By Visit Victoria on October 17, 2019
Those craving a taste of Paris should look no further than the Victorian capital to indulge in the traditional croissant.
The eastern end of tree lined Collins Street has been known colloquially as the ‘Paris End’ with its heritage buildings and high-end boutiques but Melbourne’s best buttery flaky baked good can be found beyond the inner-city precinct.
Lune Croissanterie puts Melbourne on the global map for the French delicacy after the New York Times named the croissants the best in the world. Lune founder and former aerospace engineer Kate Reid has used her background to create world-renowned pastries in the climate-controlled glass cube at the Lune Lab’s brick warehouse in Fitzroy.
Don’t be surprised to see locals and visitors queuing around the block to get their hands on a range of croissants, including the traditional, Pain au Chocolat, cruffins (croissant muffin) and twice baked croissants. Visitors to the city can now find the croissants in the central business district (CBD) after the bakery opened an abridged standing room only version with a shorter menu across the road from the Grand Hyatt on Russell Street.
Reinforcing Melbourne’s mantle as the world’s best croissant destination is South Melbourne Market’s Agathé Pâtisserie. The Paris-inspired bakery, where the freshest French pastries are baked before visitor’s eyes at the open kitchen, produce a range of authentic French pastries, cakes and savouries. Along with the traditional plump buttery croissant, the innovative bakery produces an assortment of rotating flavours, including matcha, pandan, cafe au lait, macadamia and milk chocolate, raspberry and gingerbread. The neighbourhood bakery has since opened a hole in the wall shop at the elegant and ornate Royal Arcade.
Formerly known as MoVida Bakery when it was opened by popular Melbourne restauranteur Frank Camorra, the South Yarra bakery reopened as Tivoli Road Bakery when it was taken over by head baker Michael James. The small artisan bakery using local produce and long fermentation specialise in viennoiserie, which includes croissant, pain au chocolat, escargot, almond croissant, fruit Danish and macadamia & wattleseed praline.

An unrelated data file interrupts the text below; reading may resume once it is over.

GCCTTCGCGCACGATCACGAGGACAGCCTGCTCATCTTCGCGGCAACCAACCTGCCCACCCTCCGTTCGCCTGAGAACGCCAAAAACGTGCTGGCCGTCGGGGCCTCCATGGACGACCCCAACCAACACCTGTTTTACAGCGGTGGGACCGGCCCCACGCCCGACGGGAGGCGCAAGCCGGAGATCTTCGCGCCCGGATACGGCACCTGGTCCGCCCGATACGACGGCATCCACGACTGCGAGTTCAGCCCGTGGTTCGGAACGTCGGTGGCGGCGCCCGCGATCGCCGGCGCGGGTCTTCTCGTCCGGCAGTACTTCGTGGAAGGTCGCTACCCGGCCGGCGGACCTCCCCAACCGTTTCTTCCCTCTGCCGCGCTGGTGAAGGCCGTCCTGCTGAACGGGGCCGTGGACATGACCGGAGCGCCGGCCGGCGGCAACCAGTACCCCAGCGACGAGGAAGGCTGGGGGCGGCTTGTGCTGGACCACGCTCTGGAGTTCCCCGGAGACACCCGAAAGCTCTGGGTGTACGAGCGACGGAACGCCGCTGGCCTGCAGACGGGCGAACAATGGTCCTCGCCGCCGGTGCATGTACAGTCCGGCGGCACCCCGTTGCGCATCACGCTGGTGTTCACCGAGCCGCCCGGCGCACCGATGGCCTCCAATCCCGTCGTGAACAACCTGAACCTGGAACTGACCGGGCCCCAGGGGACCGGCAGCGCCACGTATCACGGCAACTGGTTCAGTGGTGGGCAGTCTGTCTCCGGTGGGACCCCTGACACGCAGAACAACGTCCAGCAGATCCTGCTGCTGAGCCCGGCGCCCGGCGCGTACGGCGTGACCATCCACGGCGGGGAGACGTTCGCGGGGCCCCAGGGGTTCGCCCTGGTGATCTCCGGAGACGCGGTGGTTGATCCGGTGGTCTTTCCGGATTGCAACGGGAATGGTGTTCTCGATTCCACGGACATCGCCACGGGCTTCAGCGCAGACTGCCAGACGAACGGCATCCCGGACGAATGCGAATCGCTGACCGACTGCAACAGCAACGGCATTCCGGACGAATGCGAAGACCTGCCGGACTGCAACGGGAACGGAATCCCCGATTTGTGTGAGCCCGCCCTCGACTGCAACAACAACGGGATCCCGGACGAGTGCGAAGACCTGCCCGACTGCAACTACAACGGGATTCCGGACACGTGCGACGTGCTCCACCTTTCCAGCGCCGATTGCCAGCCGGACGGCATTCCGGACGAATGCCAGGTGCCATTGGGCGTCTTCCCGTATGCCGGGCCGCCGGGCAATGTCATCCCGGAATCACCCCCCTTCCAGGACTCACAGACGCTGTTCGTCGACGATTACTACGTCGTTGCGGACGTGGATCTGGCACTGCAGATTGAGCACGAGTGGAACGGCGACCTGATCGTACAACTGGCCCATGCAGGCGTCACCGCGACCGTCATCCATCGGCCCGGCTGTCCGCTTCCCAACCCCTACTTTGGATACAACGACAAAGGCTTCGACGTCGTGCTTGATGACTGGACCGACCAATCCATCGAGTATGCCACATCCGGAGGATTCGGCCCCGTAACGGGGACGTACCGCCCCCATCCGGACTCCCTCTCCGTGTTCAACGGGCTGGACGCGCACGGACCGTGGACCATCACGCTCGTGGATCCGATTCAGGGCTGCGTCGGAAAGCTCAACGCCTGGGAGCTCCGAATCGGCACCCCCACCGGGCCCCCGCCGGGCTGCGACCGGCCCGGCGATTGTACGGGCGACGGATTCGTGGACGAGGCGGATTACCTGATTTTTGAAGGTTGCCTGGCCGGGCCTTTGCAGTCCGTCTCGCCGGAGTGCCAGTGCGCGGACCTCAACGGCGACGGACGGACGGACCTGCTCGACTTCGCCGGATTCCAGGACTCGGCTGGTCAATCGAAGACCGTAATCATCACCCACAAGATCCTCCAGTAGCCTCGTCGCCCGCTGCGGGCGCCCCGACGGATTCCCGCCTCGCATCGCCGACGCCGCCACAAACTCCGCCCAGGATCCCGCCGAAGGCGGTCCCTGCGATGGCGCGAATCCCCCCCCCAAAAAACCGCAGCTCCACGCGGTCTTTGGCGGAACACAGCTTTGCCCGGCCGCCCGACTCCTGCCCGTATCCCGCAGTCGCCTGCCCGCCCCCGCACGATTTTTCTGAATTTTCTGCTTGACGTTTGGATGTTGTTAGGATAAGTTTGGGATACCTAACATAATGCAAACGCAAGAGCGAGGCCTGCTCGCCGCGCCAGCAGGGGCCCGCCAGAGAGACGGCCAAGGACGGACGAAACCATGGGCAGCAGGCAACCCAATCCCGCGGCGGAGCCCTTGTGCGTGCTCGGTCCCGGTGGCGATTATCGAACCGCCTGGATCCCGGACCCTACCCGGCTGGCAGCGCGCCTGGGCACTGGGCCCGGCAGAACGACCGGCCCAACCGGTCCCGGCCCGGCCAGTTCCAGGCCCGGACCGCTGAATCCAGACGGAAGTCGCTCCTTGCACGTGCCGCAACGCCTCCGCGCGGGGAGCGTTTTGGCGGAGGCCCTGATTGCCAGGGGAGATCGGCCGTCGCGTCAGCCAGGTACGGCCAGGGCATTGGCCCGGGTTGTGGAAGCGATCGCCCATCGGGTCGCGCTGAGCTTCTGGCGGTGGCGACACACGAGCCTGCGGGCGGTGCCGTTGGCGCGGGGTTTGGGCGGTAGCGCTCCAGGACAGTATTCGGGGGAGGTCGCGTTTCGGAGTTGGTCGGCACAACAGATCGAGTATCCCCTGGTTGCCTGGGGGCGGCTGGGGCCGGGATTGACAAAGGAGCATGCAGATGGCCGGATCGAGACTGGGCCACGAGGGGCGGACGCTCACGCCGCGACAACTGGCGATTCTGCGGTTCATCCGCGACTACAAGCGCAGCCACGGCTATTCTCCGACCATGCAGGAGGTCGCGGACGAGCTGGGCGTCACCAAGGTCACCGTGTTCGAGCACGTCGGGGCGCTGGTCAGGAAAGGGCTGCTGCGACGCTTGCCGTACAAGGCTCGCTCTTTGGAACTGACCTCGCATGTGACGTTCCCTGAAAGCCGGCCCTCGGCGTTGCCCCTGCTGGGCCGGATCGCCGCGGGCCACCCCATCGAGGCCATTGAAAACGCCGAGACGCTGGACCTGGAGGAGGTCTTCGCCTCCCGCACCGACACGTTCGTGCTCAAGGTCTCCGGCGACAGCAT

From Friday to Sunday visitors can also get their delicious morning buns – croissant pastry baked in a tin, dusted in cinnamon and orange sugar, and filled with custard.
After opening 27 bakeries around the world, fourth generation Normandy-born baker Gontran Cherrier opened his first Australian boulangerie on Collingwood’s Smith Street as it reminded him of Paris neighbourhood Montmartre.
The handcrafted artisan bakery uses rich French bakery traditions and ingredients, including importing his favourite flour and Lescure butter from France, to create the thick, rich croissants. Since opening in Collingwood in 2016, the award-winning boulangerie has expanded to three venues with shops opening on Richmond and Hawthorn.
Vegans can join in the Bastille Day celebrations with croissants from Melbourne’s plant-based bakery. Weirdoughs combines old school baking techniques with modern sustainability that uses 100 percent plant-based ingredients to create a range of croissants including traditional, almond, chocolate and a strange shaped cube pastry.
Specially crafted vegan butter, produced with macadamia, cashew and coconut oil butter, provides the basis for the baked goods and has been designed to recreate the delectable buttery goodness of traditional pastries.
For more details, log on to www.visitmelbourne.com.